Runner finishes his 5000km challenge

KATHRYN KING
Last updated 08:00 10/11/2012

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Running more than 5000km around the country might sound like an extreme thing to do, but for Perry Newburn, who completed the challenge to raise awareness for mental health, it was the power of the mind that kept him going.

Seventy days, 5300-odd kilometres and about five pairs of running shoes after he ran out of The Square on his marathon around the country, the Feilding resident jogged back in at 9.30am yesterday, having set off from Levin at 3am for the home stretch.

Members of Feilding's Moa Harriers joined him in stages from Shannon onward and accompanied him right up to the finishing line, where his wife Kath and son Sean awaited him.

Newburn, 58, told his welcoming party, which included Anne Wright of the Mental Health Foundation, the run wasn't about him but about raising awareness for mental health and wellbeing.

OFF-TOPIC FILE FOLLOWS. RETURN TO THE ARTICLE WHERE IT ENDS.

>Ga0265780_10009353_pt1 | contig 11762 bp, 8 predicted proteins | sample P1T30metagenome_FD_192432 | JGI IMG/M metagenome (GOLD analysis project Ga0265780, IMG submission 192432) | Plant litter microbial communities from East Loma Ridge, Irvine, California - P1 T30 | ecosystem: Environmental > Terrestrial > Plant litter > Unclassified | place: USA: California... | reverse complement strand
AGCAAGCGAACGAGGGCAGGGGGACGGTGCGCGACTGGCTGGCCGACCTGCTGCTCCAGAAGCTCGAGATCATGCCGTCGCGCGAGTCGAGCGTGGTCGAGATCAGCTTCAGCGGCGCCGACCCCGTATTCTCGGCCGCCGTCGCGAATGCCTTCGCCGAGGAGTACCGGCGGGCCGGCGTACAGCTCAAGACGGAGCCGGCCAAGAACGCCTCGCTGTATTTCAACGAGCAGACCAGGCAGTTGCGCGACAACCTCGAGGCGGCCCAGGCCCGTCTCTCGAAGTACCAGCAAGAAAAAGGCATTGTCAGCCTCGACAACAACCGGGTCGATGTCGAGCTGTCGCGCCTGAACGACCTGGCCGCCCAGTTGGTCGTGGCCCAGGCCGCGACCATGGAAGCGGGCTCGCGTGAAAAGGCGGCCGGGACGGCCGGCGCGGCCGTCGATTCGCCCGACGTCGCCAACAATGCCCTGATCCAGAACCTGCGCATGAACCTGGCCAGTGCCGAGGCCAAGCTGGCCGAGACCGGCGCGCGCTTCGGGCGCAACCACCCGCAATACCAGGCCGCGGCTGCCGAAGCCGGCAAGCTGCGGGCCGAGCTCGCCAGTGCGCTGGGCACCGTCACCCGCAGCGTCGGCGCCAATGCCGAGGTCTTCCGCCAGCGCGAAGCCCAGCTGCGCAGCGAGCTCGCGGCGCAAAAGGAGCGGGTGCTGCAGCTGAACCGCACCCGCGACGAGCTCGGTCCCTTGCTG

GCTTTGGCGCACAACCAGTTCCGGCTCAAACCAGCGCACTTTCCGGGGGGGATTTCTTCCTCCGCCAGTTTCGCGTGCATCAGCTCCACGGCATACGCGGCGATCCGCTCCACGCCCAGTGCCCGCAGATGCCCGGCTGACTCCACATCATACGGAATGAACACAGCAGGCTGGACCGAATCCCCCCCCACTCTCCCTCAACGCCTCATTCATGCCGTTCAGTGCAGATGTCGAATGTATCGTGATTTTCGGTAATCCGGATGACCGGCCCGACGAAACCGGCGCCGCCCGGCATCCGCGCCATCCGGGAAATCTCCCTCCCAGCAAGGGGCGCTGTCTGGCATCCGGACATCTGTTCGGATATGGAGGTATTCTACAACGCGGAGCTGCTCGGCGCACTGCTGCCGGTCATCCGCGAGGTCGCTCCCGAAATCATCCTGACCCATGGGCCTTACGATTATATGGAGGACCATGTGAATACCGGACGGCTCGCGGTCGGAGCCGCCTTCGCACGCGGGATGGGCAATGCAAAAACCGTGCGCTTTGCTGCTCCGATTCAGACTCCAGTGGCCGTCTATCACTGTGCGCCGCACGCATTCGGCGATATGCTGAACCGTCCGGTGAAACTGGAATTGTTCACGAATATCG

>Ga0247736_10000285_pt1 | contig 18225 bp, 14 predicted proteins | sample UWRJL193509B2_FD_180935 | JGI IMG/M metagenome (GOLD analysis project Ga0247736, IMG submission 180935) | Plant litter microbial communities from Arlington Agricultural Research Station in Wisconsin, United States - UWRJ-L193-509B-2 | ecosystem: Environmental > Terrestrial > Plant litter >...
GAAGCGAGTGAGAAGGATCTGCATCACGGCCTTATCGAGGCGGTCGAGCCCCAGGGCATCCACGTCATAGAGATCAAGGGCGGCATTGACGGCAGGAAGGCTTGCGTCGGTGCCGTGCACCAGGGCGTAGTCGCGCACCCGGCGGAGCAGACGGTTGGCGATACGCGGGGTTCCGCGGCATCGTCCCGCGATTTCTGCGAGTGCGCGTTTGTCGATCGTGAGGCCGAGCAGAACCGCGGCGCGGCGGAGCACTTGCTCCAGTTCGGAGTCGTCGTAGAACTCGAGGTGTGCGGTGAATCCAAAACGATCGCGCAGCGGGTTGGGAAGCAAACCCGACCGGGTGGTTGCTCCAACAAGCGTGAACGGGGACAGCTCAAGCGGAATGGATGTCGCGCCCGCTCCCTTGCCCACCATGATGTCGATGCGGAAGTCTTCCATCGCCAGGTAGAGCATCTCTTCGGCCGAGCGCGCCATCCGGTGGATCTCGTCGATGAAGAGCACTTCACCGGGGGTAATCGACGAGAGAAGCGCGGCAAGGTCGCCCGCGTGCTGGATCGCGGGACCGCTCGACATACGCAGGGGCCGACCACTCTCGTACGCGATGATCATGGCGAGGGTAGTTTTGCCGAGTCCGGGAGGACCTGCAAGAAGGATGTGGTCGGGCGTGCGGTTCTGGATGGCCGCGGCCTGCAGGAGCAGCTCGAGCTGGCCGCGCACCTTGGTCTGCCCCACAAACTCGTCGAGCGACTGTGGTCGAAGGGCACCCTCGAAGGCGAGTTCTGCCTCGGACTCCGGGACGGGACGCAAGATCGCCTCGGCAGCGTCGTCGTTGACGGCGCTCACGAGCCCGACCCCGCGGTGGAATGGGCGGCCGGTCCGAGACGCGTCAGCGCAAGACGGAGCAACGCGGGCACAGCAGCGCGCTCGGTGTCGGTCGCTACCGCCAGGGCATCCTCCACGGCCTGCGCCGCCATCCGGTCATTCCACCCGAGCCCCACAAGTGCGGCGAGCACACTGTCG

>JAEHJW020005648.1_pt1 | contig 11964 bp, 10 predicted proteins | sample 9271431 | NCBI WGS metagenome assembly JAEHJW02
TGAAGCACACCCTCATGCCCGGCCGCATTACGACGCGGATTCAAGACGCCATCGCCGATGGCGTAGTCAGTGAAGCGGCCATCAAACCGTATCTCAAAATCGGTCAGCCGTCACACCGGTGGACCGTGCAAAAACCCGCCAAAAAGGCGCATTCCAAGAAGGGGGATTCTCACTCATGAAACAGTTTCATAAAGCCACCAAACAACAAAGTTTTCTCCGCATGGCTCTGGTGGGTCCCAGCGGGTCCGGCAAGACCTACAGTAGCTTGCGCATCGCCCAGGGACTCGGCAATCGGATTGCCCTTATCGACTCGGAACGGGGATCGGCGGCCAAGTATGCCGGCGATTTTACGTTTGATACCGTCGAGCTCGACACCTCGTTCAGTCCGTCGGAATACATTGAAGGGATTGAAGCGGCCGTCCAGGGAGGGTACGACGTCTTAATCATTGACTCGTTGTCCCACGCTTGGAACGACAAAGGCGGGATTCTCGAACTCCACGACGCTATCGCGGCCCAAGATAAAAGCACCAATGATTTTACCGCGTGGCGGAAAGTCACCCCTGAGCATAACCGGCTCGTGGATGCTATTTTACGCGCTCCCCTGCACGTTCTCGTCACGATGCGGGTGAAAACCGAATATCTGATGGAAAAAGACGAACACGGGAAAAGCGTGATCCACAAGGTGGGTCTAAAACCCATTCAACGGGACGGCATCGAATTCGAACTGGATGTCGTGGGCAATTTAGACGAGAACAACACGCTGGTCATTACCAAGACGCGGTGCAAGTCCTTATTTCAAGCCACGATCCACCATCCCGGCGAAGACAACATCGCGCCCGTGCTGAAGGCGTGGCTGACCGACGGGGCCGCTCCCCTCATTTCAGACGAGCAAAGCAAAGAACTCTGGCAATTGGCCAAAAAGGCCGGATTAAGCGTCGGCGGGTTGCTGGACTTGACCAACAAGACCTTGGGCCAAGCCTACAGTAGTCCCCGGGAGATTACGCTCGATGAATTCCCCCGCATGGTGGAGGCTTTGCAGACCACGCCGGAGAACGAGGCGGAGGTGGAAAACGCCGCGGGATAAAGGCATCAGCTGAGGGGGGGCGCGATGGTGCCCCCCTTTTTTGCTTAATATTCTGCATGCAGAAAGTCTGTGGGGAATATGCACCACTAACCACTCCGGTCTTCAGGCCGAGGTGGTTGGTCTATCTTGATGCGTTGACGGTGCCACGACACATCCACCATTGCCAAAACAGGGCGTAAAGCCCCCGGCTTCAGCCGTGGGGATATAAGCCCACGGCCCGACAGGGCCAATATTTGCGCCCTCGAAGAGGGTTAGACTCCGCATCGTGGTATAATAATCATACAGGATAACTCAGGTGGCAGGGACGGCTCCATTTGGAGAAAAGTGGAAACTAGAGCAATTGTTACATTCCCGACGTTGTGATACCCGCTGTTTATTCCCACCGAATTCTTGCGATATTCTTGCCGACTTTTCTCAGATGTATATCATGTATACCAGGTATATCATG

"OK there was 5300km in between, but I always say it's about the power of the mind what you can do."

Newburn came up with the idea to do the run to raise money for the Mental Health Foundation and awareness for mental wellness in April last year, having already completed about 39 marathons, 15 ultra marathons and a 15 day, 1053km run from Auckland to Christchurch last year to raise money for the earthquake appeal.

Mental health was a cause he considered hugely important, having struggled with his own issues in connection with a heroin addiction for 16 years.

Getting clean, back to his sporting roots and gaining a degree in psychology, a certificate in adolescent mental health and a post graduate certificate in alcohol and drug counselling, Newburn said he challenged himself to do a marathon before age 50.

He completed his first aged 49, and was hooked.

Before embarking on his latest challenge he was working at Palmerston North's Manawatu Accommodation and Sheltered Housing (Mash) Trust.

Mental wellness was an issue for everyone, he said.

Averaging 75km a day and stopping only to rest overnight, Newburn said he knew going in there were going to be hard points, but having that awareness helped him get through them.

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- Manawatu Standard

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